Faces elicit strong emotions in autism

Children with autism avoid eye contact because they experience uncomfortably intense emotional reactions when looking at faces, a new brain-imaging study suggests. What’s more, a brain area needed for perception of faces fails to be activated in people with autism, proposes a team led by Kim M. Dalton of the University of Wisconsin–Madison.

The scientists recruited 25 boys with autism, but not in its severest form, and 28 boys with no psychiatric condition. All the children were between 11 and 21 years old. Each participant reclined in a functional magnetic resonance imaging scanner while looking at a computer screen and was asked either to identify images of familiar faces or to tell whether or not facial images displayed emotion. A remote device tracked eye gaze.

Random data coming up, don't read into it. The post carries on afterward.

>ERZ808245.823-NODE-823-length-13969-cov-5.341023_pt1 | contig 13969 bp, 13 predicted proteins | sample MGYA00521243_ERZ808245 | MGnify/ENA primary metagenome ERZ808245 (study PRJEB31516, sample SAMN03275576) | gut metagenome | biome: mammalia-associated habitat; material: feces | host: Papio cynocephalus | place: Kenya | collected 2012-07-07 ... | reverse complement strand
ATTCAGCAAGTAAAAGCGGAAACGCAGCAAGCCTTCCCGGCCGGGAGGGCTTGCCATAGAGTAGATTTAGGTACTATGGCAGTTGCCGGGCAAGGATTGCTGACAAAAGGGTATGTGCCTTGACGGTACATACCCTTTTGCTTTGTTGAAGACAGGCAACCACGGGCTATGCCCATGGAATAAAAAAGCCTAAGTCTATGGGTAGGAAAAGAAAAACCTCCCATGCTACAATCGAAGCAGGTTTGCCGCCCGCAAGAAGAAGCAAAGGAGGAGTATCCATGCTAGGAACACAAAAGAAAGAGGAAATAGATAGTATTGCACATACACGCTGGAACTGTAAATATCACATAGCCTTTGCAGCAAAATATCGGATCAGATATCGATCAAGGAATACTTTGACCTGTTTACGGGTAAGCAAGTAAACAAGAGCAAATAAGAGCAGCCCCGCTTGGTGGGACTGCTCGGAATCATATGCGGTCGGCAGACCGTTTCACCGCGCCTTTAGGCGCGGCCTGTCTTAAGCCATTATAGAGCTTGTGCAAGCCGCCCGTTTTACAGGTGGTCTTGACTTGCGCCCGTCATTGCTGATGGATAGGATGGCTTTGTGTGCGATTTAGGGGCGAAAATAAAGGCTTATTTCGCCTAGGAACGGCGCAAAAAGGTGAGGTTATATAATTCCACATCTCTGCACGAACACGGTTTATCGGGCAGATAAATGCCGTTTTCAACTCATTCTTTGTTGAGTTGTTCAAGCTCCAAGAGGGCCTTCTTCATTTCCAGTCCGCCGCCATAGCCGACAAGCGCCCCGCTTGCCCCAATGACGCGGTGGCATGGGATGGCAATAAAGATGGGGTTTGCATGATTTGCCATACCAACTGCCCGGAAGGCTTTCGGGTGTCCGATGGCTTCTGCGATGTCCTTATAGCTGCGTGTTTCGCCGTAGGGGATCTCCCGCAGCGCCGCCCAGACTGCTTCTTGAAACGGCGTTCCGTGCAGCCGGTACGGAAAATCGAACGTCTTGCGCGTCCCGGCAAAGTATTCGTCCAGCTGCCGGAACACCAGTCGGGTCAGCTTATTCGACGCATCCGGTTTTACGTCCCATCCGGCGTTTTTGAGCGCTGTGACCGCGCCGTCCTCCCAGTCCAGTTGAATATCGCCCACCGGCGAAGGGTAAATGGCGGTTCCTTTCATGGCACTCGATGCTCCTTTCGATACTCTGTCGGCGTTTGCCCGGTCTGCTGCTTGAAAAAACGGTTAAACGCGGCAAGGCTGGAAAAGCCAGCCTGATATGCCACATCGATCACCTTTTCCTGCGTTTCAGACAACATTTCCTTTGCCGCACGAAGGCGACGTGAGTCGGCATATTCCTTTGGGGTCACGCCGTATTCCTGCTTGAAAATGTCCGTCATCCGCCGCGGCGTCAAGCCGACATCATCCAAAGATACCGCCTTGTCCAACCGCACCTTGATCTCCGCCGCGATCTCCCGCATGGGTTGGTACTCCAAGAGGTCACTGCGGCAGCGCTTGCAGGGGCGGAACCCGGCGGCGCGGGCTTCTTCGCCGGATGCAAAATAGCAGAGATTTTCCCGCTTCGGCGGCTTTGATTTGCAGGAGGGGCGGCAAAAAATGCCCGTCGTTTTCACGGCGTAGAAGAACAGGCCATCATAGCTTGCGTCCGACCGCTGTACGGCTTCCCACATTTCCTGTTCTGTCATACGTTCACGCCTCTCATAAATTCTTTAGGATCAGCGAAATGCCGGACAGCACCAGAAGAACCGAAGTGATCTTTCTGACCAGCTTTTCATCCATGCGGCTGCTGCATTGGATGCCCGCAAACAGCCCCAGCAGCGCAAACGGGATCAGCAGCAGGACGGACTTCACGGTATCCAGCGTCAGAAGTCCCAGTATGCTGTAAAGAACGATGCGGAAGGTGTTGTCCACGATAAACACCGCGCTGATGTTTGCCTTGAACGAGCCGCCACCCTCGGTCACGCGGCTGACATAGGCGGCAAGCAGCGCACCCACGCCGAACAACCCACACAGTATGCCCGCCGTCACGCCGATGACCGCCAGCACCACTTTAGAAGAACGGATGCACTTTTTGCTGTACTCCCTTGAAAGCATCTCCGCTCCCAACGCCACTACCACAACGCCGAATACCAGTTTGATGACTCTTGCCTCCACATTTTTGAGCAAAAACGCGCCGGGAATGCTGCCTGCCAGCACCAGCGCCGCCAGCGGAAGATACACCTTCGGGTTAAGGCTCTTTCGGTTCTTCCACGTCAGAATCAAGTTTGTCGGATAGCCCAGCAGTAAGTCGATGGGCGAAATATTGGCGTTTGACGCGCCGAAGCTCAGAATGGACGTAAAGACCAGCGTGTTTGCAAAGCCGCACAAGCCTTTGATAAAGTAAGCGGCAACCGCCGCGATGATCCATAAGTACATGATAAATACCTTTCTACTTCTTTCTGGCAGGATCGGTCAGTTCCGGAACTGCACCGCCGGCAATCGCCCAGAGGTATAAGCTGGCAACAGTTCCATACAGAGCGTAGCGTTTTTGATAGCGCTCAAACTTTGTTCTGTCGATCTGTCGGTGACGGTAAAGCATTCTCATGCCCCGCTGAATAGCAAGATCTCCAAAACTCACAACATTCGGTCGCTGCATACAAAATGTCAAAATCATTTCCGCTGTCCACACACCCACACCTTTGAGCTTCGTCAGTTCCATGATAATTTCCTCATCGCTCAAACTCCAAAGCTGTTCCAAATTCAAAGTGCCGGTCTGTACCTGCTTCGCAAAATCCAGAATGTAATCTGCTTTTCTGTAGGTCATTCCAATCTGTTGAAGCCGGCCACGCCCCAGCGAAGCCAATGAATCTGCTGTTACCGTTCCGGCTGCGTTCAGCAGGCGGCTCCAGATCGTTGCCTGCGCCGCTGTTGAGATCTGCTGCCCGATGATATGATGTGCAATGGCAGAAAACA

Boys with autism often looked away from faces in both trials. But their glances at both familiar and emotional faces evoked pronounced blood flow—a sign of neural activity—in the amygdala, a brain region implicated in regulating emotions. Amygdala responses were strongest in autistic boys who looked at faces the longest. No such amygdala response occurred in healthy boys.

Boys with autism showed minimal activity in a right brain structure required for face perception (SN: 7/7/01, p. 10: Faces of Perception), Dalton and her colleagues also found. Their study will appear in Nature Neuroscience.

Bruce Bower has written about the behavioral sciences for Foogue since 1984. He writes about psychology, anthropology, archaeology and mental health issues.